When I find myself in a difficult position, wanting to give up, I will think of Laura Graves and her determination as she went in to the arena in Rio this afternoon to claim bronze for the USA, the first dressage team medal since 2004 for the country.
It was a must-do moment. She and Verdades were cool and delivered, a score of 80.364 that put the U.S. over the Netherlands in a very tight, tough race. The Dutch were handicapped by not having a drop score when Parzival dropped out the other day after suffering ill effects from an insect bite, but that’s the way things go in both sport and life.
Coach Robert Dover had a vision of this moment for years, and he made it come true with the help of Debbie McDonald, who was the developing dressage coach (really like the assistant senior coach) and then the personal coach of Laura and Kasey Perry-Glass (Dublet). Veterans Steffen Peters and Legolas also stood strong for the team, as did Allison Brock–like every team member except Steffen–in her first Olympics. She rode Rosevelt and was coached by Michael Barisone.
Laura has been a study in persistence ever since she got Diddy as an unruly weanling. Through fall after fall, and even one that broke her back, she persisted and established a relationship with the 14-year-old son of Florett As. It has paid off over the years, but never as much as today, when her horse’s talent and her nerves of steel ruled the arena.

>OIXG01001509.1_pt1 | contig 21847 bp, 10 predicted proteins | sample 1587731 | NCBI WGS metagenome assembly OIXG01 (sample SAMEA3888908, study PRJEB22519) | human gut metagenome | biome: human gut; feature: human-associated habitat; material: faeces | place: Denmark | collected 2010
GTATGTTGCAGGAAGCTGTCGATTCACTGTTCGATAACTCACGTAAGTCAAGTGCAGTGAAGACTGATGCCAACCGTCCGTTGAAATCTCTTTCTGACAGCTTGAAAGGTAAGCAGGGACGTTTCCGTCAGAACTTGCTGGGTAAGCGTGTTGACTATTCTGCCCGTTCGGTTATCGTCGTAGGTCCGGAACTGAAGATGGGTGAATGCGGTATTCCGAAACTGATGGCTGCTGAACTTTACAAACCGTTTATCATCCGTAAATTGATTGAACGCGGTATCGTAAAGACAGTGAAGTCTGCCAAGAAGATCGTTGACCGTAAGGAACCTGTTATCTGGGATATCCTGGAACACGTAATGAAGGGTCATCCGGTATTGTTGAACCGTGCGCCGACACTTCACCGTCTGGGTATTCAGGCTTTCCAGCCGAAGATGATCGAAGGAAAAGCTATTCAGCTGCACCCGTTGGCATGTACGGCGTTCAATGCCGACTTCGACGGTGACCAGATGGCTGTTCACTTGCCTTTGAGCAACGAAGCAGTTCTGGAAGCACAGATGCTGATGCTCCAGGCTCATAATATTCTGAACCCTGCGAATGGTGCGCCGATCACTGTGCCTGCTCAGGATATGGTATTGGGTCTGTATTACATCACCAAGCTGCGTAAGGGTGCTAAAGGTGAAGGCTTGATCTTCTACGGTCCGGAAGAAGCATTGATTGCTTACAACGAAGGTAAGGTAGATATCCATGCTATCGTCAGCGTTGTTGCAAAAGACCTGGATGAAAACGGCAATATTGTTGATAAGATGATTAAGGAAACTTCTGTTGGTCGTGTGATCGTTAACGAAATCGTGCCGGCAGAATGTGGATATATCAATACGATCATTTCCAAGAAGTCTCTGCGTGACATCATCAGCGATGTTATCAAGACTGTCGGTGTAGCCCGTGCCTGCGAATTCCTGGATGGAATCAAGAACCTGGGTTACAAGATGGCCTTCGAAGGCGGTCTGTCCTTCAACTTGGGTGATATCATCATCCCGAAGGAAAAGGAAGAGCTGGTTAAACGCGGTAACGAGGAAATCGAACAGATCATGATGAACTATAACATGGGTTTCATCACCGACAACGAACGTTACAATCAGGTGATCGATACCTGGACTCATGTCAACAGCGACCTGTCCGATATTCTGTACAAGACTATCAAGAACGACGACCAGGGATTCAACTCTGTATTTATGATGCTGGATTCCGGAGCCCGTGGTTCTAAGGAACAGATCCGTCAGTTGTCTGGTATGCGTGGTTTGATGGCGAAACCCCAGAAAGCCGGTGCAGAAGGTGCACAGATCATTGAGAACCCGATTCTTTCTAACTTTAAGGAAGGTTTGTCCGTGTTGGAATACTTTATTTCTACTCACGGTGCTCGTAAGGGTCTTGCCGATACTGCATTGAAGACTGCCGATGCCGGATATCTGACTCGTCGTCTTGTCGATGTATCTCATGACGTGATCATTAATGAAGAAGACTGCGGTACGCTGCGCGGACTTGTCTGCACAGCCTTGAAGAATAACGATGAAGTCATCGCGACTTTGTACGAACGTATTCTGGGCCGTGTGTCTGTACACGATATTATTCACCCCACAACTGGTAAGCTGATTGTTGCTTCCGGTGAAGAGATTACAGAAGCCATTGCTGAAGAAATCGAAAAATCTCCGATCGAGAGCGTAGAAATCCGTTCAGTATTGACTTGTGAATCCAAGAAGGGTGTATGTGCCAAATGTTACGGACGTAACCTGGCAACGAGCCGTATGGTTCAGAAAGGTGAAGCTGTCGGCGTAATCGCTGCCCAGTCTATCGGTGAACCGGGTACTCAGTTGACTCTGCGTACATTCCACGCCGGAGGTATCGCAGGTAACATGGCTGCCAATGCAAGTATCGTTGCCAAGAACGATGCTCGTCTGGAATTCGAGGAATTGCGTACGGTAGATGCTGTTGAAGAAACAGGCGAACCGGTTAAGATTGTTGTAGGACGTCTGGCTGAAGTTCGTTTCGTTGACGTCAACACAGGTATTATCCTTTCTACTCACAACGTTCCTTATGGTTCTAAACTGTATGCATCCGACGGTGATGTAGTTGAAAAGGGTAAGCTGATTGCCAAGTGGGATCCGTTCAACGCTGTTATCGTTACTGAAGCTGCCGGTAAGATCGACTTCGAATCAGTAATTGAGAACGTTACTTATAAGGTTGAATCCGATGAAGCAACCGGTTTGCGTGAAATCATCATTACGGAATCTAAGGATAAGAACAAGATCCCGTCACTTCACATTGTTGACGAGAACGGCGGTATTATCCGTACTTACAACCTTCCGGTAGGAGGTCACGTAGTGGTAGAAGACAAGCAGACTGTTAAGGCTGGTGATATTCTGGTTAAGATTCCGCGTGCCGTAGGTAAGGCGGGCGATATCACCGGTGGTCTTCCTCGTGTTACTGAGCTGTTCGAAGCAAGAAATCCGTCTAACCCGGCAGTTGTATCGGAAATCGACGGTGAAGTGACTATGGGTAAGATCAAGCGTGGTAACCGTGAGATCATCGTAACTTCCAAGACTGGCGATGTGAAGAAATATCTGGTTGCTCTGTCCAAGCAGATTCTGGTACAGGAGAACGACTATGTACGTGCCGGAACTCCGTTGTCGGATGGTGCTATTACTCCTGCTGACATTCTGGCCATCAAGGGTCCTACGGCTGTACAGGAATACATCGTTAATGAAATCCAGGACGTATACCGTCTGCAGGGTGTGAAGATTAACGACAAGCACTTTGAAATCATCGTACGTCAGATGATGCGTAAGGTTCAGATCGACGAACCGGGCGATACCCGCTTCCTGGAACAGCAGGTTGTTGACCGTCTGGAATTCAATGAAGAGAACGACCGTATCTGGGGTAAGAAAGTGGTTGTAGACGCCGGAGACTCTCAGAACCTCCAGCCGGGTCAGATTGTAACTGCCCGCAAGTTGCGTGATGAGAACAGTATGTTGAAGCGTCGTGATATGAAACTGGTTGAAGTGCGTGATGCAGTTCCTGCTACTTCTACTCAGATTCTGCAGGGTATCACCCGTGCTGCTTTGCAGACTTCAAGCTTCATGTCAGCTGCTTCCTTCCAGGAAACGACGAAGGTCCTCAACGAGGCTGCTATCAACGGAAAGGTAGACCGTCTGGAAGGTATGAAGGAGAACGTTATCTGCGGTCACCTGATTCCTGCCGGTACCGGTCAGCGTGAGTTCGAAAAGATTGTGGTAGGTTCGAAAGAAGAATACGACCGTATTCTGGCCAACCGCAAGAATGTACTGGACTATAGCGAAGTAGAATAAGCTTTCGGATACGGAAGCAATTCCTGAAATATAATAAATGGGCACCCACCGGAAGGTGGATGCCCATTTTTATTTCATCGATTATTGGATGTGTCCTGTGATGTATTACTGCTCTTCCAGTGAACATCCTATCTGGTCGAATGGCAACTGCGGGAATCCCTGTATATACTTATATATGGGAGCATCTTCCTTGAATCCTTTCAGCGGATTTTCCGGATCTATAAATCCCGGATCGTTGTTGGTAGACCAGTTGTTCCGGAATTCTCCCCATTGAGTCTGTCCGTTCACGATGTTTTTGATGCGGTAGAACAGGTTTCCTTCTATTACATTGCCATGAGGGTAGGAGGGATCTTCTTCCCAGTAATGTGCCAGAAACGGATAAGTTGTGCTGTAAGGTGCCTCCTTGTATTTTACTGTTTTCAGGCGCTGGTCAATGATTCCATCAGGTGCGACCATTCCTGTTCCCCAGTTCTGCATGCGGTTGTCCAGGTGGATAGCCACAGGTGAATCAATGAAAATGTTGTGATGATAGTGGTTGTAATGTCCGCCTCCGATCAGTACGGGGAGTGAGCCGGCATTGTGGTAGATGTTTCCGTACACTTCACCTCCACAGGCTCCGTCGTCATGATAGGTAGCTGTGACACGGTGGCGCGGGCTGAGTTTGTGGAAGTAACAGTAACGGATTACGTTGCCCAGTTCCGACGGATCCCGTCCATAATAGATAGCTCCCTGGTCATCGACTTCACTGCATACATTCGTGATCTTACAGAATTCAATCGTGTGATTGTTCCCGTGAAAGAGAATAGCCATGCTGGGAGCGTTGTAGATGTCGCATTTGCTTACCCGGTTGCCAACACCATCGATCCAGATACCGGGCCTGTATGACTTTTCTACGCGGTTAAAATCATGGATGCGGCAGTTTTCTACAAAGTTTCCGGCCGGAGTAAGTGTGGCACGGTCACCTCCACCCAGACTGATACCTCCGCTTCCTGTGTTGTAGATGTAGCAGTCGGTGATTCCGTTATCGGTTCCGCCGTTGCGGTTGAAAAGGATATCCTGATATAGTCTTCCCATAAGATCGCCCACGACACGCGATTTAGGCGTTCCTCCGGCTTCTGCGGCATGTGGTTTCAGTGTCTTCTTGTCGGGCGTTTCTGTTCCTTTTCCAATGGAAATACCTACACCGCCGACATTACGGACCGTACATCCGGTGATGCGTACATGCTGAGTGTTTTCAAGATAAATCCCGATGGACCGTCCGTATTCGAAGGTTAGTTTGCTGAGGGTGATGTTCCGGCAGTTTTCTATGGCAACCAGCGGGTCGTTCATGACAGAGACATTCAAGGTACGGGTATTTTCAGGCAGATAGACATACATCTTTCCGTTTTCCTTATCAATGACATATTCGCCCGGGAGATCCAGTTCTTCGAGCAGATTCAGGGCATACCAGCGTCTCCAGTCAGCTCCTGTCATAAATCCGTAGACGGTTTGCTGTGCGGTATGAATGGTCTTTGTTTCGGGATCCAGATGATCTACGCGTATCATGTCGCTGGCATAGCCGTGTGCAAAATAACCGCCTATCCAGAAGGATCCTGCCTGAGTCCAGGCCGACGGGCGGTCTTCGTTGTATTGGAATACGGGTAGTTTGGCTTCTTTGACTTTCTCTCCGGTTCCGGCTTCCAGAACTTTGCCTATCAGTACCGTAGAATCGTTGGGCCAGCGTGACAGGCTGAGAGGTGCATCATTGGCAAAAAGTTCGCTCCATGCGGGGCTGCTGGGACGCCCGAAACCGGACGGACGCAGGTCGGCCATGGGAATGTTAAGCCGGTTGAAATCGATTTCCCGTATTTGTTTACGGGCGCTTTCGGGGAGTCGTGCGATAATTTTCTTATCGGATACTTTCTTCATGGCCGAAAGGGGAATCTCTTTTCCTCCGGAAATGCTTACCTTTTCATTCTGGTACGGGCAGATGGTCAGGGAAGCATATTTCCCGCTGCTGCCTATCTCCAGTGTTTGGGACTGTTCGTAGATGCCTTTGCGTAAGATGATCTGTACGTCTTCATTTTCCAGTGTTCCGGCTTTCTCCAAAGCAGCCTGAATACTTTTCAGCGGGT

Germany won the gold by a mile with 82.577 percent, followed by Britain (77.951)–even with a less-than-perfect performance by Valegro with Charlotte Dujardin up. The U.S. had 76.363, not so far from silver, while the Dutch were fourth on 74.991.
Isabell Werth topped the Special on Wiehegold OLD with 83.711 percent. Her team gold makes her the most decorated Olympic equestrian athlete ever. Charlotte stood second with 83.025 even with a break into the first half pass, scored at a lowly 3.7, not the sort of score you associate with the horse that holds every world dressage record.
Laura’s fifth place matched her final mark at the 2014 World Equestrian Games, when she burst upon the world scene to a chorus of, “Who is that?” There is still a chance to better that mark on Monday, when the freestyle is held for individual honors, with the top 18 competing. Steffen made the cut at 14th. Allie just missed it, finishing 19th. Kasey wound up 22d.
“We’ve captured the elusive 80 percent – it does exist,” said a thrilled Laura, who was one of only five riders to score above 80 percent.
“I knew the test was going well, but you just always hope that your reflections match up with the judges. I had no idea going into the ring what I needed for a score and to see my teammates so happy and then to achieve my personal best score–and a score I’ve been reaching for–was just icing on our cake today.”
If you want to see highlights of the Grand Prix Special, go to MSNBC at 5:15 p.m. today.